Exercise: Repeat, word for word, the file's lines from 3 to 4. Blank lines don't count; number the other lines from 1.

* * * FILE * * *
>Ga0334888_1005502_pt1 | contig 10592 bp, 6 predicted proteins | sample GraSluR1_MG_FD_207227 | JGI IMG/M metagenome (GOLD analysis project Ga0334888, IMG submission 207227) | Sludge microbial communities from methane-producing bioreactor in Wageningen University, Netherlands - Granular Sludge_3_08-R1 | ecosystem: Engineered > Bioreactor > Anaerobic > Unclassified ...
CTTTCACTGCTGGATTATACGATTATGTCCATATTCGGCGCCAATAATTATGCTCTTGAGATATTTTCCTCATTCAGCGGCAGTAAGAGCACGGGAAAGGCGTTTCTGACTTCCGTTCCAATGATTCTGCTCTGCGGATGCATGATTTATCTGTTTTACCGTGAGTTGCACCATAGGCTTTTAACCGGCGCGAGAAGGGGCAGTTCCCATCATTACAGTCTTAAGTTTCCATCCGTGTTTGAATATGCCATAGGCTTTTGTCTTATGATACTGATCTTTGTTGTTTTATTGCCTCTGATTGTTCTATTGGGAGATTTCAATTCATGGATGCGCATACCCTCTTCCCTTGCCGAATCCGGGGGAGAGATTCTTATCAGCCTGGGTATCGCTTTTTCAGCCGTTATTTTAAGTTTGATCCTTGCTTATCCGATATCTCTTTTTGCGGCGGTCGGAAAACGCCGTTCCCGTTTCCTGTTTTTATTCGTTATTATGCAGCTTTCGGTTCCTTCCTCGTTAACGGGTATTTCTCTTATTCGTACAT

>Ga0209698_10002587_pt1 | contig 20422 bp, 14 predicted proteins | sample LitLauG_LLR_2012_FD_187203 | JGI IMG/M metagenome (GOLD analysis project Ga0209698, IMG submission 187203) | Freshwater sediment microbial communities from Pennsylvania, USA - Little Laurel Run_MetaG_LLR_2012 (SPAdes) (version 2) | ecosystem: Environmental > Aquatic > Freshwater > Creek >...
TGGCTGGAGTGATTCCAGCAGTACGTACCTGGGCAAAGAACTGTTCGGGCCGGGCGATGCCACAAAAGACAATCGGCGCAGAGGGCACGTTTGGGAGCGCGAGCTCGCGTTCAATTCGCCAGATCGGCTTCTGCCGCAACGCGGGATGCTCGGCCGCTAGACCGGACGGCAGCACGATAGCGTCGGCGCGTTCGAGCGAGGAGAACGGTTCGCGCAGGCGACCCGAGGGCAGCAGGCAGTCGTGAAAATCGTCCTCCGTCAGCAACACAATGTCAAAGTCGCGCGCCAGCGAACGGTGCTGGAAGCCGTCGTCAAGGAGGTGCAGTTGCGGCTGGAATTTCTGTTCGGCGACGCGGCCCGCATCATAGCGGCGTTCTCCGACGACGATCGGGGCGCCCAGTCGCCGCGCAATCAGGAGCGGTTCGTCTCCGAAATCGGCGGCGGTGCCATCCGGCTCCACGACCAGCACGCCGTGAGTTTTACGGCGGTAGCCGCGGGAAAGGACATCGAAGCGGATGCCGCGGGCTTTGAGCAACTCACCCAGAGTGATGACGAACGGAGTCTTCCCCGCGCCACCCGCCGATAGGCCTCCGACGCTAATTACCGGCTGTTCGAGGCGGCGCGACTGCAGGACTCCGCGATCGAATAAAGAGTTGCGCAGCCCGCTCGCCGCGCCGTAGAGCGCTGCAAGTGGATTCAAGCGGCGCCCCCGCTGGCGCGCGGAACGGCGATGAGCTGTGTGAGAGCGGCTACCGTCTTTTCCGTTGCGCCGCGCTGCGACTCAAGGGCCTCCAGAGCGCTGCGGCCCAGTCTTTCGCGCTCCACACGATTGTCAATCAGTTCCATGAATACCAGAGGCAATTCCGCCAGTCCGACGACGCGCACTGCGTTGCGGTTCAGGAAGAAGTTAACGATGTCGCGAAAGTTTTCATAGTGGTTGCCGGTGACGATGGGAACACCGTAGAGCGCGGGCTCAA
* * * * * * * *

>Ga0209698_10002587_pt1 | contig 20422 bp, 14 predicted proteins | sample LitLauG_LLR_2012_FD_187203 | JGI IMG/M metagenome (GOLD analysis project Ga0209698, IMG submission 187203) | Freshwater sediment microbial communities from Pennsylvania, USA - Little Laurel Run_MetaG_LLR_2012 (SPAdes) (version 2) | ecosystem: Environmental > Aquatic > Freshwater > Creek >...
TGGCTGGAGTGATTCCAGCAGTACGTACCTGGGCAAAGAACTGTTCGGGCCGGGCGATGCCACAAAAGACAATCGGCGCAGAGGGCACGTTTGGGAGCGCGAGCTCGCGTTCAATTCGCCAGATCGGCTTCTGCCGCAACGCGGGATGCTCGGCCGCTAGACCGGACGGCAGCACGATAGCGTCGGCGCGTTCGAGCGAGGAGAACGGTTCGCGCAGGCGACCCGAGGGCAGCAGGCAGTCGTGAAAATCGTCCTCCGTCAGCAACACAATGTCAAAGTCGCGCGCCAGCGAACGGTGCTGGAAGCCGTCGTCAAGGAGGTGCAGTTGCGGCTGGAATTTCTGTTCGGCGACGCGGCCCGCATCATAGCGGCGTTCTCCGACGACGATCGGGGCGCCCAGTCGCCGCGCAATCAGGAGCGGTTCGTCTCCGAAATCGGCGGCGGTGCCATCCGGCTCCACGACCAGCACGCCGTGAGTTTTACGGCGGTAGCCGCGGGAAAGGACATCGAAGCGGATGCCGCGGGCTTTGAGCAACTCACCCAGAGTGATGACGAACGGAGTCTTCCCCGCGCCACCCGCCGATAGGCCTCCGACGCTAATTACCGGCTGTTCGAGGCGGCGCGACTGCAGGACTCCGCGATCGAATAAAGAGTTGCGCAGCCCGCTCGCCGCGCCGTAGAGCGCTGCAAGTGGATTCAAGCGGCGCCCCCGCTGGCGCGCGGAACGGCGATGAGCTGTGTGAGAGCGGCTACCGTCTTTTCCGTTGCGCCGCGCTGCGACTCAAGGGCCTCCAGAGCGCTGCGGCCCAGTCTTTCGCGCTCCACACGATTGTCAATCAGTTCCATGAATACCAGAGGCAATTCCGCCAGTCCGACGACGCGCACTGCGTTGCGGTTCAGGAAGAAGTTAACGATGTCGCGAAAGTTTTCATAGTGGTTGCCGGTGACGATGGGAACACCGTAGAGCGCGGGCTCAA